Top Ten Books of 2010

This was a great year for reading.  I don’t know how many books I blazed through this year, but I know it was a lot.  Of those I found the time to read, these are my favorites… 

1. The Caretaker of Lorne Field by Dave Zeltserman. Once in a great while, you find a book that makes you read it, that just forces you to keep turning pages until you’re finished. This is one of them.  Jack Durkin is the caretaker of Lorne Field. The town thinks he’s a crazy man who spends every day weeding the same field, but he insists the things he pulls out of the ground and burns are monsters that will destroy the world within weeks if he doesn’t take care of them first. Zeltserman keeps you guessing right up to the last page, wondering if Durkin is telling the truth or is stark raving mad. This is the one, folks. An amazing novel that will leave you breathless.

2. In the Mean Time by Paul Tremblay. Not many stories give me nightmares.  The last time it happened was almost ten years ago.  “The Teacher,” the first story in Tremblay’s latest collection, kept me awake two night straight, however.  That story is without a doubt the single most horrifying thing I’ve read.  The rest of the collection is full of Tremblay’s amazing prose and characterization.  Pick it up.  There’s no reason the name Tremblay shouldn’t be on everybody’s lips.

3. Occultation by Laird Barron. I’ve said it before, and I’ll say it again… Laird Barron is the best writer working in horror today.  This book, his second collection, continues his string of amazing, at times Lovecraftian, stories.  This time, however, Laird relishes the chance to get in there and get nasty, churning your guts as he darkens your mind.  Stories like “The Broadsword” and “Catch Hell” are among the most harrowing you’ll ever find, rewarding your patience with a mounting sense of dread and a final dive headlong into horror.

4. Lesser Demons by Norman Partridge.  Norm is one of my favorites, and he never fails to deliver the goods.  The stories in his latest collection run the gamut from action-packed pulp to mind-scrambling Lovecraftian tales.  The main thing, though?  They’re fun.  Partridge writes fun stories like nobody’s business.  In this collection you’ll find giants, doppelgangers, demons, a man with a metal hand, and a house right out of a nightmare… and you’ll love every last bit of it.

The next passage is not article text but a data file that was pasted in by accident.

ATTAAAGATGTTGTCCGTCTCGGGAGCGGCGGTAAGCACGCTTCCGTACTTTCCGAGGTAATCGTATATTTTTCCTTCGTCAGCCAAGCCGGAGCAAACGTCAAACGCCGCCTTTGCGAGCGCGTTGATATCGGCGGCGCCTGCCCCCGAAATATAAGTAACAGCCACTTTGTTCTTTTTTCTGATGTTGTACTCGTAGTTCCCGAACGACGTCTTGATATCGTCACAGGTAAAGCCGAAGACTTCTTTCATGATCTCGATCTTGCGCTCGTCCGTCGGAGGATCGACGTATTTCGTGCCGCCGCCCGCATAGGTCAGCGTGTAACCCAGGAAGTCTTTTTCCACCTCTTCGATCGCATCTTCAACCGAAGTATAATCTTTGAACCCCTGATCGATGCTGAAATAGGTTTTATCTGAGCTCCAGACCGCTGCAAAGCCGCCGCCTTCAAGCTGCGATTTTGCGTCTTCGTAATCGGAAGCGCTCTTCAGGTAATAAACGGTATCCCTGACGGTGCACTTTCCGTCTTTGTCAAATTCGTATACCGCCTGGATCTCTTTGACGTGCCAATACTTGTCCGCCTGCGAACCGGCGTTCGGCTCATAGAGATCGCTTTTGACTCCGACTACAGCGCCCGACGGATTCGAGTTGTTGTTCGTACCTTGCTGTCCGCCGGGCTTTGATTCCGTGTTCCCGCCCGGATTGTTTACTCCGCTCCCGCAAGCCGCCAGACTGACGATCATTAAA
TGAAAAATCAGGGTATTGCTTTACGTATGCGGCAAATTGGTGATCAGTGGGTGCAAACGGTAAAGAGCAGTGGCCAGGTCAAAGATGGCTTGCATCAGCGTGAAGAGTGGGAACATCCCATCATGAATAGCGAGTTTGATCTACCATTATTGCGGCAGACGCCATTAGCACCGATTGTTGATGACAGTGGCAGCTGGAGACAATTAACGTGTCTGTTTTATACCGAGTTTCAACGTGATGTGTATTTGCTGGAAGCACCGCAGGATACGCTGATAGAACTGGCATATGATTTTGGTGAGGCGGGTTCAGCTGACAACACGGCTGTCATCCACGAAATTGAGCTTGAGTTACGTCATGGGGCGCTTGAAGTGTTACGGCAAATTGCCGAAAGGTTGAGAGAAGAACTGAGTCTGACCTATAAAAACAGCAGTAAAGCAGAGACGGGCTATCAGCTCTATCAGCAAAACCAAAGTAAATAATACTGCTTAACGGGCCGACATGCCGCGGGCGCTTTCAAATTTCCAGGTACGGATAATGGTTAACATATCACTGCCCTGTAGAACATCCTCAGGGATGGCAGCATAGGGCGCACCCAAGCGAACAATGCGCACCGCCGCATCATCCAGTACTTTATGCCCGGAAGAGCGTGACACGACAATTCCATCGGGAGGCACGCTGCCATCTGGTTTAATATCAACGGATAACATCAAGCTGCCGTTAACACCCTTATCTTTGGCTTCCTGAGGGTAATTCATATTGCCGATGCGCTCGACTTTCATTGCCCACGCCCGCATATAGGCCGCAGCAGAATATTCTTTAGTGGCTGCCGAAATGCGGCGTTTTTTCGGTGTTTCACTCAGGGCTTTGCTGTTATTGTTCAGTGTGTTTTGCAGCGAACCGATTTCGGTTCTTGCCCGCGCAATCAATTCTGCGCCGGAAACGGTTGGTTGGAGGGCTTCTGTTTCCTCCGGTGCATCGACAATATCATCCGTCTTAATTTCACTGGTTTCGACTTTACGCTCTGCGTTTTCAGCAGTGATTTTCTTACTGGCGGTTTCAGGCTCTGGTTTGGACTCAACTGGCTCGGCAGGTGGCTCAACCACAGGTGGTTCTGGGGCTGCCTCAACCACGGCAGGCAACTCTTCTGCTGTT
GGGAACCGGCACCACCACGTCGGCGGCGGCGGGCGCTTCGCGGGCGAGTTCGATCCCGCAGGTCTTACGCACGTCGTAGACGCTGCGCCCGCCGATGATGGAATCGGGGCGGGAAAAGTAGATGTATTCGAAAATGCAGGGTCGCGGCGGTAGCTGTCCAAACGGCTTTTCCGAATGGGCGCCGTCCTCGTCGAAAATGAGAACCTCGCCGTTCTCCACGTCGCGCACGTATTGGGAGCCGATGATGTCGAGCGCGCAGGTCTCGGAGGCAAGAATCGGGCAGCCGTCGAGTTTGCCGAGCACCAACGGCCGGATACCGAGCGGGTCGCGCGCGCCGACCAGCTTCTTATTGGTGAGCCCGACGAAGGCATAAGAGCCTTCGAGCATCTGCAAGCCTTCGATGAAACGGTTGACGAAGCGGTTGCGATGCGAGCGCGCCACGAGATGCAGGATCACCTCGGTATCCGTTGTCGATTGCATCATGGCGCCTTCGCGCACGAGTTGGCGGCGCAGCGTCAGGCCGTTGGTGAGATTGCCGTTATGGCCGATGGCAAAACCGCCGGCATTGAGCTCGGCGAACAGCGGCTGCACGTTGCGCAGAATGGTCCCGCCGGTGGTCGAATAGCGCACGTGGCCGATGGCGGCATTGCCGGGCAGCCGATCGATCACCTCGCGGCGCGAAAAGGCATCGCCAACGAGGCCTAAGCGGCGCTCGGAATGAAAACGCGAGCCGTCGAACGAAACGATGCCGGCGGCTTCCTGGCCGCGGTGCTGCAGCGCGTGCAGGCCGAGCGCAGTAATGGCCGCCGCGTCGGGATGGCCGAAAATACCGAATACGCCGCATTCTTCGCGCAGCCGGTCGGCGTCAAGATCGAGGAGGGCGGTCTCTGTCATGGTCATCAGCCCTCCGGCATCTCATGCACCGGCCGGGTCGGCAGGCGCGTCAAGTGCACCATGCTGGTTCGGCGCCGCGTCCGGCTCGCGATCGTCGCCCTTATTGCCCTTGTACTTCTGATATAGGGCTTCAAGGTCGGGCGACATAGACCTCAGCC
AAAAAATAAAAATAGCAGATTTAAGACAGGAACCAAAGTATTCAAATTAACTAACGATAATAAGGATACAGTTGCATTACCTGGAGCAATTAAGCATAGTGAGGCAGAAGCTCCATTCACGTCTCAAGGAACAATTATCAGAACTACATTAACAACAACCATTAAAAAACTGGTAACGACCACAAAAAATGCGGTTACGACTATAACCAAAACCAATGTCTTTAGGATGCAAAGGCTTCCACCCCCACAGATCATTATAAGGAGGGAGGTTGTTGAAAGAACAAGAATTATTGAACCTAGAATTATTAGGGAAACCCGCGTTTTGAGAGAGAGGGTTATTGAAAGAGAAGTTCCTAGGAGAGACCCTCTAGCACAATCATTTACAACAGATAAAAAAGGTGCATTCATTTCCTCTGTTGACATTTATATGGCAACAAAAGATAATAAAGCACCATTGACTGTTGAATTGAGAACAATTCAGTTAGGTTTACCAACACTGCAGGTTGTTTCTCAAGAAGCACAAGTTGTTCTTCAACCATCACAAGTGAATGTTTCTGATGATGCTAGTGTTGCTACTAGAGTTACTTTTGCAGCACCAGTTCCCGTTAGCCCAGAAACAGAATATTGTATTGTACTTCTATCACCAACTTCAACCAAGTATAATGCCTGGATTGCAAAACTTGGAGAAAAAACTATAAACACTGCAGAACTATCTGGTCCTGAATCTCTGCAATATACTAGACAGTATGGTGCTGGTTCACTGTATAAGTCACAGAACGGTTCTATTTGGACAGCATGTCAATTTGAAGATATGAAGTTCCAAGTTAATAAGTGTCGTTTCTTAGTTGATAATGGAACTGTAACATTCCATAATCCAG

5. A Dark Matter by Peter Straub.  As much about the power of stories as it is about the terrible events that transpired when a group of college kids followed a new age cult leader into a field for a mysterious ritual, Straub’s latest novel is a testament to his power with words.  Told a piece at a time by the people who survived who horrible event, A Dark Matter unfolds slowly, but the rewards are great for those who put in the hours.  More evidence that Straub is a master of his craft and the genre.

6. Dark Places by Gillian Flynn.  Libby Day is cynical, hard, a kleptomaniac, and the only survivor of her brother’s rampage 24 years prior, a rampage that left her mother and sisters dead.  When she tries to sell family memoribilia in an attempt to make a fast buck, she gets drawn into a pseudo-investigation that points toward her brother being innocent.  Flynn writes another tighty-wrapped thriller that keeps you guessing right up until the end.  Much like her previous novel Sharp Objects, this book is simply wonderful.

7. Generation Loss by Elizabeth Hand. This one’s a few years old, but I didn’t get around to it until recently.  When has-been photographer Cass Neary gets sent to a small, New England island to interview one of her idols, she stumbles into a mystery full of death, violence, and the kind of atmosphere that can only be called horror.  I love books that aren’t advertised as horror but end up being terifying, and this is one of the best.  Hand has an amazing grasp of character, and she can build tension like nobody’s business.

8. Shadow Season by Tom Piccirilli.  Piccirilli writes suspense with a skill few can even dream of having.  In this one, he tells the story of a blind teacher (and former cop) at an all-girls boarding school.  As mysterious violence erupts around him, endangering his students, the protagonist needs to figure out how the surrounding events tie into his past.  This one’s a thrill a minute, another book that just builds and builds until it feels like it’s going to explode.  And then it does.

9. The Deputy by Victor Gischler. Call it slacker noir.  A part time deputy is tasked with looking after a dead body, but soon the body disappears.  By the time the sun rises, a small town is soaked in blood, and our part time hero is in so far over his head he may never see the light of day.  Gischler blends crime and comedy to great effect, and he paints a portrait of a small town that’s twisted yet all too real.